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Full-Text Articles in Political Science

Including The Excluded: Communitarian Paths To Cosmopolitanism, Eduard Jordaan Dec 2011

Including The Excluded: Communitarian Paths To Cosmopolitanism, Eduard Jordaan

Research Collection School of Social Sciences

Cosmopolitanism is frequently criticised for overlooking the situatedness of morality and the importance of solidarity in their aspiration to global justice. A number of thinkers take these criticisms seriously and pursue ‘a communitarian path to cosmopolitanism’. Four such approaches are considered. All four view morality and justice as grounded in a specific social setting and hold that justice is more likely to result if there is some ‘we-feeling’ among people, but are simultaneously committed to expanding the realm of justice and moral concern to beyond national boundaries. To enable the theorisation of an expanded realm of situated justice and moral ...


Sloterdijk’S Cynicism: Diogenes In The Marketplace, Babette Babich Nov 2011

Sloterdijk’S Cynicism: Diogenes In The Marketplace, Babette Babich

Articles and Chapters in Academic Book Collections

No abstract provided.


How To Test Cultural Theory: Suggestions For Future Research, Marco Verweij, Shenghua Luan, Mark Nowacki Oct 2011

How To Test Cultural Theory: Suggestions For Future Research, Marco Verweij, Shenghua Luan, Mark Nowacki

Research Collection School of Social Sciences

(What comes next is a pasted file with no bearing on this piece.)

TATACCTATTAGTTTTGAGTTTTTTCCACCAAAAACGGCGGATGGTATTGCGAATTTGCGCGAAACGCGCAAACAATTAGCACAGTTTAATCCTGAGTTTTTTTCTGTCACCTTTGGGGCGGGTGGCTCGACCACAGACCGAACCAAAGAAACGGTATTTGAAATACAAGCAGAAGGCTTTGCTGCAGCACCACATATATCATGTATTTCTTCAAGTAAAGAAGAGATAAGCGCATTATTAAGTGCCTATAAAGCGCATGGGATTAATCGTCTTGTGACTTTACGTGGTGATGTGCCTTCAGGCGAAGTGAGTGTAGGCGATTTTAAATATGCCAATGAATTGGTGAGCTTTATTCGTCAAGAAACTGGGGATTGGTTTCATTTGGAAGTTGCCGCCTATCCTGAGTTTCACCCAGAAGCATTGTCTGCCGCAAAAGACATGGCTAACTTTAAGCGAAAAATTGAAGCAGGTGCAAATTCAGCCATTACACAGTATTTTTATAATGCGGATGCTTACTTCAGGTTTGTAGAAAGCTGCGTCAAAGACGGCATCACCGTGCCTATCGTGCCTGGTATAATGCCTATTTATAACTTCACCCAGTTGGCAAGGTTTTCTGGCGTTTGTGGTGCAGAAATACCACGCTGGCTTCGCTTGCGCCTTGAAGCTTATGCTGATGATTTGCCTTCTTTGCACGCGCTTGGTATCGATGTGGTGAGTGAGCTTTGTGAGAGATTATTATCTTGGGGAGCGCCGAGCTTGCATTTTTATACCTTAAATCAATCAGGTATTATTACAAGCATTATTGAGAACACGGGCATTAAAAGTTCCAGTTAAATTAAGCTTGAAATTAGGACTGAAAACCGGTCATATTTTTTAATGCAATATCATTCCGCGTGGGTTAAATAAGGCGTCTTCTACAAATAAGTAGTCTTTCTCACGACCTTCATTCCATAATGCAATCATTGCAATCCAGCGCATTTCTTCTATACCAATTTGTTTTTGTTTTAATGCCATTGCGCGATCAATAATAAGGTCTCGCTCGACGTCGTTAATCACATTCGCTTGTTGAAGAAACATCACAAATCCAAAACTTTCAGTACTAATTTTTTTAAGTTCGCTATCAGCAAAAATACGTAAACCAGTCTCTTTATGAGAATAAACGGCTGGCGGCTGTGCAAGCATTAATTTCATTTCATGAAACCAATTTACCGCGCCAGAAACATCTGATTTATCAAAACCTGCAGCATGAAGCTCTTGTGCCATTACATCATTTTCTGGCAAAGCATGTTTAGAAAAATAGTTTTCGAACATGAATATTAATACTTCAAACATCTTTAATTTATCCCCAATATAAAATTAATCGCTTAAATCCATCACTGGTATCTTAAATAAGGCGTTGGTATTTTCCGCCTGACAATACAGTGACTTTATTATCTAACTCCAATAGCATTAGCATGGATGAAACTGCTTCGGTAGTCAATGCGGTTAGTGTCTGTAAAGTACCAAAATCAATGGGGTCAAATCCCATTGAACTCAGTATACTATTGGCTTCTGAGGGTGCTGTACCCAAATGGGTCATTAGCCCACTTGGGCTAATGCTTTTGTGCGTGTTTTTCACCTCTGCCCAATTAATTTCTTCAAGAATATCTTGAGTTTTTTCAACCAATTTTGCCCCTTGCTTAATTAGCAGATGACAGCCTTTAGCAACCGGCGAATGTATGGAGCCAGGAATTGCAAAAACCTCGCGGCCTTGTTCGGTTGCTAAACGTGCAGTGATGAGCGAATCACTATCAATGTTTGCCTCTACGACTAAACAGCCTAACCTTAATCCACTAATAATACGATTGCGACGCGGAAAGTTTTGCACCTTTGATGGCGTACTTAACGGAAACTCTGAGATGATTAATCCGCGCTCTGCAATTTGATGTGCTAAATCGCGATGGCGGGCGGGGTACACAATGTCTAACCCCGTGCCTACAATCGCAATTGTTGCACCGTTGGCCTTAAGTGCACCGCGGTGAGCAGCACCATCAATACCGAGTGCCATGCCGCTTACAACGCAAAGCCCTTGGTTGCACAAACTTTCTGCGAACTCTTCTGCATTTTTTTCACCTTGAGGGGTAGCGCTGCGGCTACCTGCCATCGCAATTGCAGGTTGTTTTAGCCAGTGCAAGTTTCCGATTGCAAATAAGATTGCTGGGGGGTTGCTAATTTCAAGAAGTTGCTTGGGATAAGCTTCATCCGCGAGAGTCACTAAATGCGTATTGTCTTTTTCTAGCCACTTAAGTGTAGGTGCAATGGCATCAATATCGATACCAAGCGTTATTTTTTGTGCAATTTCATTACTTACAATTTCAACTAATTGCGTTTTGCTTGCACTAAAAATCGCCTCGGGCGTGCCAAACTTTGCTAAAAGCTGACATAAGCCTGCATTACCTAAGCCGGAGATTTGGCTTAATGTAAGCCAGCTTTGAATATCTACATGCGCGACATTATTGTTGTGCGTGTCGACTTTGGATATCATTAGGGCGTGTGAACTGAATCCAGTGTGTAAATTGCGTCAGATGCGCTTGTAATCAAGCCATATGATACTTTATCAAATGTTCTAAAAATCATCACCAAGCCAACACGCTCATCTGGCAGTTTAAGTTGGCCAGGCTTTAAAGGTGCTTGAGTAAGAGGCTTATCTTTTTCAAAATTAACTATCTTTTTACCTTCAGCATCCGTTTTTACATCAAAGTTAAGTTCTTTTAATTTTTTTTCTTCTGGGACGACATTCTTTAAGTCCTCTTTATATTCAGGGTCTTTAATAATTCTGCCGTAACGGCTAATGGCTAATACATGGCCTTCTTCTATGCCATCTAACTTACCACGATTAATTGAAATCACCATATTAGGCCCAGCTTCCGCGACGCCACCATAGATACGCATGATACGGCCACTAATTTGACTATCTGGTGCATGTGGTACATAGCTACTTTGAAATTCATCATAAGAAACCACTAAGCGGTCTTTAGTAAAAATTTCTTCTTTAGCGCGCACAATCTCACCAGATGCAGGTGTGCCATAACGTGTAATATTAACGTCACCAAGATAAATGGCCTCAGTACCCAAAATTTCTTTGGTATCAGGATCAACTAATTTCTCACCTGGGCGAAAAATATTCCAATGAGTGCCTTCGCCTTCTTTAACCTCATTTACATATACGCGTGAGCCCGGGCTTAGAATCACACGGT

This symposium highlighted the relevance of the cultural theory (CT) pioneered by anthropologists Mary Douglas, Steve Rayner, and Michael Thompson and political scientists Aaron Wildavsky and Richard Ellis for explaining political phenomena. In this concluding article, we suggest ways in which CT can be further tested and developed. First, we describe how the theory has been applied thus far and some of the achievements of these applications. Then, we examine some of the challenges revealed by this research. Finally, we discuss ways of applying CT that promise to help meet these challenges. These methods include nesting case studies and combining ...


Courageous Peace, Ann Abdoo Aug 2011

Courageous Peace, Ann Abdoo

Citizens for Peace

Is peace a sign of courage or weakness? This essay addresses the issue. It was published in the Michigan Department of Peace Campaign, Political Action Guide 2009-2010.

The Political Action Guide is published by Citizens for Peace, a grassroots organization from Michigan's 11th Congressional District. The Guide inclues information on the Department of Peace Legislation, historical and current as well as information on ways to become politically active.

Within the Guide, there is also a directory of many Michigan organizations working for a more peaceful world and the websites of national organizations.

To acquire a current edition, contact Colleen ...


The Principle Of Fairness And States’ Duty To Obey International Law, David Lefkowitz Jul 2011

The Principle Of Fairness And States’ Duty To Obey International Law, David Lefkowitz

Philosophy Faculty Publications

Philosophers and political theorists have developed a number of different justifications for the duty to obey domestic law. The possibility of using one (or more) of these justifications to demonstrate that states have a duty to obey international law seems a natural starting point for an analysis of international political obligation. Amongst the accounts of the duty to obey domestic law, one that appears to have a great deal of intuitive appeal, and that has attracted a significant number of philosophical defenders, is the principle of fairness (or fair play). In this paper, I examine the possibility of using the ...


Marcuse On The Two Dimensions Of Advanced Industrial Society And The Significance Of His Thought Today, Michael C. Hartley Mr. May 2011

Marcuse On The Two Dimensions Of Advanced Industrial Society And The Significance Of His Thought Today, Michael C. Hartley Mr.

Senior Honors Projects